“I didn’t invent fried chicken, the thing I did was perfected it,” says Honey’s Kettle owner and chef Vincent Williams, who has been mastering the art of crispy, juicy fried chicken over the last 40 years. Inspired by colonial-style frying, his restaurant serves 50,000 pieces of fresh fried birds per week to the hungry residents of Los Angeles.
Williams’s son Trenton also works at the restaurant, where he leads everything from marinating and storing the fresh chicken that comes in directly from a local farm, to preparing the batter to a perfectly “milkshake-like” consistency, to frying the pieces to crunchy, golden perfection. “He’s an amazing chef, truly amazing,” says Willams.
The 66-year-old restaurateur seems to beam with pride - over his son, his business, but also in the legacy of Black cooking traditions — those of his own family, as well as other Black families that cooked around kettles for generations.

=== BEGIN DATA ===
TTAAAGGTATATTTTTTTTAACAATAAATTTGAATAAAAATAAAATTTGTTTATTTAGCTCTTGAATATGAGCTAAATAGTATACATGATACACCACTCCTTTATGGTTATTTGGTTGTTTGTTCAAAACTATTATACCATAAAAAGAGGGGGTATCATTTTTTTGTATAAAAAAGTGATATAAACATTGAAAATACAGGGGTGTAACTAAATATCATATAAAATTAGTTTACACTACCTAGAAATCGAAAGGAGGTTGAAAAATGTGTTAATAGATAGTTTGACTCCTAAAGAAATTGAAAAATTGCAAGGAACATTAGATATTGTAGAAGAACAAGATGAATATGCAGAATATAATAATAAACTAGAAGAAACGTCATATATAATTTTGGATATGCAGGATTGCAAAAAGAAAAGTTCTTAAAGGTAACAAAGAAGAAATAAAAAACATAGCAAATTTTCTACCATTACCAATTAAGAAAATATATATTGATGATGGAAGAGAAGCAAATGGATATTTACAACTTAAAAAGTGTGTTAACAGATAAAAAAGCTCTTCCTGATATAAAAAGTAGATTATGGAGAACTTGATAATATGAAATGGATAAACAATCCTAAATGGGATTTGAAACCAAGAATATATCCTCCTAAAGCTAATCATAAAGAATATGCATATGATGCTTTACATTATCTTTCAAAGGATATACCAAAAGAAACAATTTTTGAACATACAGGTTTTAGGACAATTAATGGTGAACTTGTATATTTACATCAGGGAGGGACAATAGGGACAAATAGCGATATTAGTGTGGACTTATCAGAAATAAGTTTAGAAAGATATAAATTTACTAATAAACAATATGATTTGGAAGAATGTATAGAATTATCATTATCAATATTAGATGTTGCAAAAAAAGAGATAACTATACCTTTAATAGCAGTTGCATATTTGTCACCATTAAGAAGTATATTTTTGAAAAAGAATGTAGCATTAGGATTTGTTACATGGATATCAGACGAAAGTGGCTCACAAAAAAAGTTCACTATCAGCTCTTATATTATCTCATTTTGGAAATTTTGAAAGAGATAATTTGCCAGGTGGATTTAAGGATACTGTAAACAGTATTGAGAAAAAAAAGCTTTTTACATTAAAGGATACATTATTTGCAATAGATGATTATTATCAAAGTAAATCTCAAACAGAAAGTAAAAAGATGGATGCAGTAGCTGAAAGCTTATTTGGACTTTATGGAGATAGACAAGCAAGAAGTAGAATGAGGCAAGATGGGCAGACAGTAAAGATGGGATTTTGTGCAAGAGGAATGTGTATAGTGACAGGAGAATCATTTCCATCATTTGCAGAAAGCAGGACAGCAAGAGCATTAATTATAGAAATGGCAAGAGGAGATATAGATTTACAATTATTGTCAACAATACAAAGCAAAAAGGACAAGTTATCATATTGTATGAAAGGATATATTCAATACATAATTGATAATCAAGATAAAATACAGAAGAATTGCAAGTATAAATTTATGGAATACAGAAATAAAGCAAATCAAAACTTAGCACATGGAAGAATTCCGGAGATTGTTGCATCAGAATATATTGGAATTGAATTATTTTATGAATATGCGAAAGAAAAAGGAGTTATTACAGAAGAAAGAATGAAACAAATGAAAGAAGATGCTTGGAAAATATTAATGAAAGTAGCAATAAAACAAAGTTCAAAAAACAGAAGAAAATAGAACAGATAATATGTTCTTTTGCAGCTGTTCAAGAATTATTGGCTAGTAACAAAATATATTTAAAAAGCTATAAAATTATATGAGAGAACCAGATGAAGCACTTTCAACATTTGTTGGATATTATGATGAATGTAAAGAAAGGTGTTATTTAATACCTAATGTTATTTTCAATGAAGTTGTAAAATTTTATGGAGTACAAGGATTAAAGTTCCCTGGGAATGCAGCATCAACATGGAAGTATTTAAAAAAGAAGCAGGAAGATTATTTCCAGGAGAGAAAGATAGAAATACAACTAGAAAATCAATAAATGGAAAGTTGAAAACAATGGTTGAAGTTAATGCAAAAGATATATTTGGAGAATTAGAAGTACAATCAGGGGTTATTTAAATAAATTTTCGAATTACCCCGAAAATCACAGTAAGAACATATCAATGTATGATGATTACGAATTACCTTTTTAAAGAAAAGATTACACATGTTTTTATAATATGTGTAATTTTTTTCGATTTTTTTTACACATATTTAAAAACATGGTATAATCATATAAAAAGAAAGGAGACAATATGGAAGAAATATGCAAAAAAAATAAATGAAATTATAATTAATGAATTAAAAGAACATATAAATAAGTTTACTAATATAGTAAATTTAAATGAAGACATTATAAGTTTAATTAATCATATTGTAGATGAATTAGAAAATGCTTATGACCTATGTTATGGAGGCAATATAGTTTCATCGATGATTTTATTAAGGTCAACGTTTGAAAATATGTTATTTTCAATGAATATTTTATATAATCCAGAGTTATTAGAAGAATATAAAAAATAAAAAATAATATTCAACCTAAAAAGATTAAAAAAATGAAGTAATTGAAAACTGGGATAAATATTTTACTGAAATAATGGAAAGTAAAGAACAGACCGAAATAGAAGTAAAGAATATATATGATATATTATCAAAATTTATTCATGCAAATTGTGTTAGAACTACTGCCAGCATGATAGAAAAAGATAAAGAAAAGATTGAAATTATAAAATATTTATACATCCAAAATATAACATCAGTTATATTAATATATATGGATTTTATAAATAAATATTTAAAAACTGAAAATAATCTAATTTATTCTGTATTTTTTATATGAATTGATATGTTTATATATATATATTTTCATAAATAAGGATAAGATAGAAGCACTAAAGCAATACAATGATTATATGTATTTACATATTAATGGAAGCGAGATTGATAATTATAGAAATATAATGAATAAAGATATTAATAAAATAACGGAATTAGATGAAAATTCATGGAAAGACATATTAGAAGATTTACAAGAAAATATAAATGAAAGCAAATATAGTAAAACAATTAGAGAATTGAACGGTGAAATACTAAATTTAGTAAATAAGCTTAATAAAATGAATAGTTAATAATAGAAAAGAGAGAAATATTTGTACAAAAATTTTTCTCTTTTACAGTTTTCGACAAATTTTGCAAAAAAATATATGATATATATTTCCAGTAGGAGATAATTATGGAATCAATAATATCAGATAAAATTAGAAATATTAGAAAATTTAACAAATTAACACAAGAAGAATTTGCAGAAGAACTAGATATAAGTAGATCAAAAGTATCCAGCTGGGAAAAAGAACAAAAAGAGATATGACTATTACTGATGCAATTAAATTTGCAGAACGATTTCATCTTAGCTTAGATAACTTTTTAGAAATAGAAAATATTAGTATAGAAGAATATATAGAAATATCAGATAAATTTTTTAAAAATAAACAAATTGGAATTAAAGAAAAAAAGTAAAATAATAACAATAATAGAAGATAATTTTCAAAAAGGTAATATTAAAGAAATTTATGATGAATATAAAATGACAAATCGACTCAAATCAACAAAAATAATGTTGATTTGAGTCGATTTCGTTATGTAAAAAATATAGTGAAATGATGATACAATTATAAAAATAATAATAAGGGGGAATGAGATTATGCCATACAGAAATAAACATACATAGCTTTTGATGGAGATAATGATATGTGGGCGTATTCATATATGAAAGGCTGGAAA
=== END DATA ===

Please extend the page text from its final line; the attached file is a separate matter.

“We’re American food,” says Williams, citing his research on early American colonial cooking at the local library in preparation for opening the restaurant. “Kettles were in the family fireplace, and guess who was in the kitchen? They all were the color of my skin. They were the cooks,” he says with honor. “Our people are very good at flavoring food.”
While many variables at the restaurant impact flavor — the freshness of the chicken, the ratio of water to flower for the batter, the quality of the oil, and more — it’s hard to look past the idea that William’s devotion to his craft is ultimately what makes his chicken so highly coveted.
“It was my passion to deliver a product that would last for generations of time,” he says. “We’re seeing this resurgence of chicken because some people really know how to do it, and we’re one of those people.”
Check out the full video to see the entire process of making fried chicken at Honey’s Kettle.